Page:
The Internet as a global village for Arab activists



 
Esra'a Al Shafei, director of the Mideast Youth website and the Free Kareem campaign, argues that the Internet has provided Arab activists with the means to bring about real change in the region.
 
By Esra'a Al Shafei
 
Social networking is becoming increasingly popular amongst young people in the Middle East who wish to interact and inspire change in the region.

For many years, our only form of mass communication was via traditional media outlets, most of which were heavily moderated or state owned.

Young people had no shared platform where they could collectively exchange information about subjects ranging from literature, art and music to reporting human rights violations, the latter of which is becoming more common.

With this in mind, social networking sites along with the regional blogosphere have introduced a new form of mass communication amongst the young.

Many people have started to use these services productively and frequently to communicate and network with each other to achieve common goals.

This level of interactive journalism has proven to be so influential in certain countries of the region where censorship is rampant - as is the case in Egypt and Iran - that governments have began to monitor, harass, and occasionally arrest activist bloggers.

This is mostly due to the fact that blogging plays a role in organizing social movements, attracting thousands of young activists, whose efforts are eventually covered by prominent international news media, thereby jeopardizing the foreign relations and worldwide reputation of the said countries.

It also gives a louder voice to minorities who are usually oppressed and who face extreme censorship in mainstream media outlets.

Victims of such oppression include Kurdish activists, Baha'is and homosexuals, amongst others.


Challenging traditional media

In the past, traditional media outlets offered a transmissional model of communication, where messages were simply sent and received with little to no interaction from the public.

As previously stated, many of these media outlets were directly run by governments, making them products for state-sponsored propaganda.

The Internet has completely changed this, by performing as a model where entire communities can get involved, building lasting connections with like-minded individuals and organizing new campaigns or empowering existing ones.

Traditional media outlets such as newspapers, television, and radio rarely offer this opportunity.

Independent publications are very difficult to finance; radio and television channels are still impossible to initiate by average young people, and it has not been common for activists to get involved in the mainstream media.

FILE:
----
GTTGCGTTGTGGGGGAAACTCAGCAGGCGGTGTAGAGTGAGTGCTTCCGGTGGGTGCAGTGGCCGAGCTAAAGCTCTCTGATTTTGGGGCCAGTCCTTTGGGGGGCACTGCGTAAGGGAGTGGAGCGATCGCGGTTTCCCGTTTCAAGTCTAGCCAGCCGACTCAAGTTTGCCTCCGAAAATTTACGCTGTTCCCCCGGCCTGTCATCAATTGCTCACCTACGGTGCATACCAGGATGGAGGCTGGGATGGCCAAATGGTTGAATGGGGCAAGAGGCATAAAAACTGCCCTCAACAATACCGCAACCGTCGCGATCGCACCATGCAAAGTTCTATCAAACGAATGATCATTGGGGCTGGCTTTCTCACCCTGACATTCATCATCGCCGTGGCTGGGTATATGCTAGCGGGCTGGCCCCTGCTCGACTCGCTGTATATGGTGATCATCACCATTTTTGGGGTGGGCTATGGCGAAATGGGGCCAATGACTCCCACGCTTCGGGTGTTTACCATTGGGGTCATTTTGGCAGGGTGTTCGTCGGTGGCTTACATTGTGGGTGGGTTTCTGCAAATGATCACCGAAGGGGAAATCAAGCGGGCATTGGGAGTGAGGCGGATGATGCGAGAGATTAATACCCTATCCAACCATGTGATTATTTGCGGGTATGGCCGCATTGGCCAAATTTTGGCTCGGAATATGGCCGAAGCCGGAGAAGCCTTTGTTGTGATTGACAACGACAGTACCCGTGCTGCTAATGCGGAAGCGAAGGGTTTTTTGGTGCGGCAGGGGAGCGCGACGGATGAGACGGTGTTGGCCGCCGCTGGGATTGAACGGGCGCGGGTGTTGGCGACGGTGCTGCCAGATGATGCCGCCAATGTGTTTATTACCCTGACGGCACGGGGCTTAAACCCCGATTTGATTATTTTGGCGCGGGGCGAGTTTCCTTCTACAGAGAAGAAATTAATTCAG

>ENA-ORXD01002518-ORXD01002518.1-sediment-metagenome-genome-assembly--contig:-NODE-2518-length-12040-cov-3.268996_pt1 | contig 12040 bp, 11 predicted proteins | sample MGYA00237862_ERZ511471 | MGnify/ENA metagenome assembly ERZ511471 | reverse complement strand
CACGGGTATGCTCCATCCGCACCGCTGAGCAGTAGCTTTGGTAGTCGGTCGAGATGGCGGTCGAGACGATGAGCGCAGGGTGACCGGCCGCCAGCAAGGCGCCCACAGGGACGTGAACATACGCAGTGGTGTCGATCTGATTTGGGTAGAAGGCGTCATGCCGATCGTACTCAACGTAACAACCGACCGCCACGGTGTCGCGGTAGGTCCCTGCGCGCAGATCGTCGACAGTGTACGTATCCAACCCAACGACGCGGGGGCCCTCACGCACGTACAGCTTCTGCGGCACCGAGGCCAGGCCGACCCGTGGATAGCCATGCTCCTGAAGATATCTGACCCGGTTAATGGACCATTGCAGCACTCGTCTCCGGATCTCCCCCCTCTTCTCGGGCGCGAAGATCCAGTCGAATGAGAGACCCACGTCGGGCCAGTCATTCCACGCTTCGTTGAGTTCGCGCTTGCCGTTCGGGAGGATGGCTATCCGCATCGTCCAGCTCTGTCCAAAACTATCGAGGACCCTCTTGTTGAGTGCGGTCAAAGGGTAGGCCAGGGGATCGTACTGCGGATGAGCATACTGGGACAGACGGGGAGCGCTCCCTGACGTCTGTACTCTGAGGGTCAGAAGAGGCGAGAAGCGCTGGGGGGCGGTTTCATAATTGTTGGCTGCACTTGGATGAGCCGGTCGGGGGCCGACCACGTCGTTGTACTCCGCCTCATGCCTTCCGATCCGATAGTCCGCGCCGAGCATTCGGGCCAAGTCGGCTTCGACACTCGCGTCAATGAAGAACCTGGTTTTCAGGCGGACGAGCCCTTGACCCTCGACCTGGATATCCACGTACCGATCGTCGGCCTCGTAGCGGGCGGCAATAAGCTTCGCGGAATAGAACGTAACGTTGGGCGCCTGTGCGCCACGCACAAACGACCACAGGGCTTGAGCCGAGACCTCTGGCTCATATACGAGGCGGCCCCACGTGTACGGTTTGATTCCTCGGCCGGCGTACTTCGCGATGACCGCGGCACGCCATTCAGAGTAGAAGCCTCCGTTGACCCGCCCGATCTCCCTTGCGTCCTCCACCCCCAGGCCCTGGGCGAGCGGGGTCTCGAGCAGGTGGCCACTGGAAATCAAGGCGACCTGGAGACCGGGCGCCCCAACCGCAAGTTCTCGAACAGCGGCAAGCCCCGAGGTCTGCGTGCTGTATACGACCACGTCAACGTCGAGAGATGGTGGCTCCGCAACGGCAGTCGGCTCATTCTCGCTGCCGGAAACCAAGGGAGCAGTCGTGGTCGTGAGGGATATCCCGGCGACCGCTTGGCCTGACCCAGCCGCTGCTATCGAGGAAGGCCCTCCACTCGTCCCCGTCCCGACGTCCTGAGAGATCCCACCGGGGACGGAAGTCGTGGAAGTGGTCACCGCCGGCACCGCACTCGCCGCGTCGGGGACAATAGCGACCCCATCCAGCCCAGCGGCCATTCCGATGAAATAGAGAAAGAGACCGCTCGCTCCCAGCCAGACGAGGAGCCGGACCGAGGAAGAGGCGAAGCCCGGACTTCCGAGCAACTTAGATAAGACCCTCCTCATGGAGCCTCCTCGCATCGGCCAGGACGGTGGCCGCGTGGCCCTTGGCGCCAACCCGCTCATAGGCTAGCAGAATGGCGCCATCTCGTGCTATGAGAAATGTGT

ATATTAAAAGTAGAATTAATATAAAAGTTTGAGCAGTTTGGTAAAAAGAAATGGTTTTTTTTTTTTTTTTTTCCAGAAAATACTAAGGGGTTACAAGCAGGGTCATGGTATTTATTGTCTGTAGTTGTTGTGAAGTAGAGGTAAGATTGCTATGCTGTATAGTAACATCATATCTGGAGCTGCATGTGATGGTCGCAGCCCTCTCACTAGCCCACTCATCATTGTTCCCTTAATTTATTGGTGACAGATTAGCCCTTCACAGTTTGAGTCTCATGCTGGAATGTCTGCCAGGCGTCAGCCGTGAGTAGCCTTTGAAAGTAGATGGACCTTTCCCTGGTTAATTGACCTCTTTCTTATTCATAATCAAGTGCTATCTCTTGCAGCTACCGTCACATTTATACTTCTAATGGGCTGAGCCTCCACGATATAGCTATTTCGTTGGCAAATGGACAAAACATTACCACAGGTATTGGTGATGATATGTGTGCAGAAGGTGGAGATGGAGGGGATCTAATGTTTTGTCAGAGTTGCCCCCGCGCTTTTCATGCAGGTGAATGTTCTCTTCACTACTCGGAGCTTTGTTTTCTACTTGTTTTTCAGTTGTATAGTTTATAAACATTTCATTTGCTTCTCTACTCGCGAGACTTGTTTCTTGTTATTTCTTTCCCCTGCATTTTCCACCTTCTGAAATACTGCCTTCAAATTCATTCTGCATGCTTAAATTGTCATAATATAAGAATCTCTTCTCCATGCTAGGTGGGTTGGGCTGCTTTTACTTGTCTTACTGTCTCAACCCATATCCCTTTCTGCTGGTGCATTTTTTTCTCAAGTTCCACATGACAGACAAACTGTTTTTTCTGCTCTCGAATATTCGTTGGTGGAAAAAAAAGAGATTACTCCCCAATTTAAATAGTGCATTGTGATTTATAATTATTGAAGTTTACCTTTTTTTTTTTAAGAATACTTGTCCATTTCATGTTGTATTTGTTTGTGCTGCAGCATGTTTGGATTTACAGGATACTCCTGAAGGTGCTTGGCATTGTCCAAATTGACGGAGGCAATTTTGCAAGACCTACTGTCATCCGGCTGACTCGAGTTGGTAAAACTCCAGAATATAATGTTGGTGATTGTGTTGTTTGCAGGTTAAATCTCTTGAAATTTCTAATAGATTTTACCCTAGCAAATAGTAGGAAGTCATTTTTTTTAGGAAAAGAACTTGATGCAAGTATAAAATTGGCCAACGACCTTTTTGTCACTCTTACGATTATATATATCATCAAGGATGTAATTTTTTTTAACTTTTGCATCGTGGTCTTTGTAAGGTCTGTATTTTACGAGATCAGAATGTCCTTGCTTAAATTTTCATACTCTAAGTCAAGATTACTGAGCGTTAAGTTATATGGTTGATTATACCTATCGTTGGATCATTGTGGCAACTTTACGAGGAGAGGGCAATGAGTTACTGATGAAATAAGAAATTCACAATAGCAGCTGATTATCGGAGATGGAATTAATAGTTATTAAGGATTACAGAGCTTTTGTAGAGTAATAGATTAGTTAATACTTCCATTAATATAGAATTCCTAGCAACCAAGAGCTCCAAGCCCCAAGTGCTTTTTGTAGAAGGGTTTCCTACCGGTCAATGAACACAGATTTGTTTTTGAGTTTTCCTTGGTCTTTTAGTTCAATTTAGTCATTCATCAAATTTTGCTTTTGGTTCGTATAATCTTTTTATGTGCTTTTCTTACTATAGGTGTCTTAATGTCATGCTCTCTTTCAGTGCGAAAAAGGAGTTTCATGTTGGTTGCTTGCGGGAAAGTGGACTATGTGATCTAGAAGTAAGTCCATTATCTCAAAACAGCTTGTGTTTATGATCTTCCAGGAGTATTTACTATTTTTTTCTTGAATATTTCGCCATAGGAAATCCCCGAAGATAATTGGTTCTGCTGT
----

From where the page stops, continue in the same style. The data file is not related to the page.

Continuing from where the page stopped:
The Internet on the other hand is increasingly becoming more common in households and university campuses, which makes it possible for independent activists or writers to reach a much wider audience.

A popular local blog is almost as influential today as a popular newspaper, and in addition to that, it has a better potential of receiving attention from foreign news media.


Empowering regional relations

Although blogging is incredibly effective when it comes to grassroots activism, it is not the only thing it is being used for.

Promoting cultures is another positive aspect of blogging and social networking in general, making it an educational experience as opposed to a mere political one.

For example, bloggers in the Gulf can finally exchange information with bloggers in North Africa.

We can see how many of them live and how they feel about the governments and social issues in their countries.

We cannot successfully be exposed to local youth cultures, socio-political issues, and minorities from these various countries if we solely rely on cable television or newspapers.


Egypt to China

Aside from building and empowering regional relations, tech-oriented media can also bring young people from different sides of the planet together, further revolutionizing the experience.

For example, a group of students in Bahrain are currently working on a social networking platform that will be used to specifically serve as a cultural exchange between Arab and Japanese youth.

This is being done to promote tourism, economic and diplomatic relations, as well as empowering each other's cultures by teaching each other about our values, beliefs, and history.

Another example is the way in which Arab and Chinese activists are using the Internet to empower each other's efforts for human rights.

The New Youth 4 campaign was developed with the help of Arab activists to secure the release of four Chinese cyber dissidents.

In return, Chinese activists are promoting the Free Kareem campaign, aimed to free the young Egyptian blogger Kareem Amer.

These kinds of relations were extremely rare before the Internet.

It shows how the Internet serves as a primary platform for the "global village," a term used to describe how technology-mediated communication allows people to interact and network with each other on a global scale.

By now, it is well-known that the Internet has developed a new communication strategy that transcends all forms of traditional media outlets.

The more people have access to the Internet in the Arab region, the more power and influence it will eventually have, making it much easier for young activists to achieve real change in their region.


Esra'a Al Shafei is the director of Mideast Youth website and the Free Kareem campaign. This article was first published on the Arab Press Network, a web portal of the World Association of Journalists (WAN), on October 24, 2007.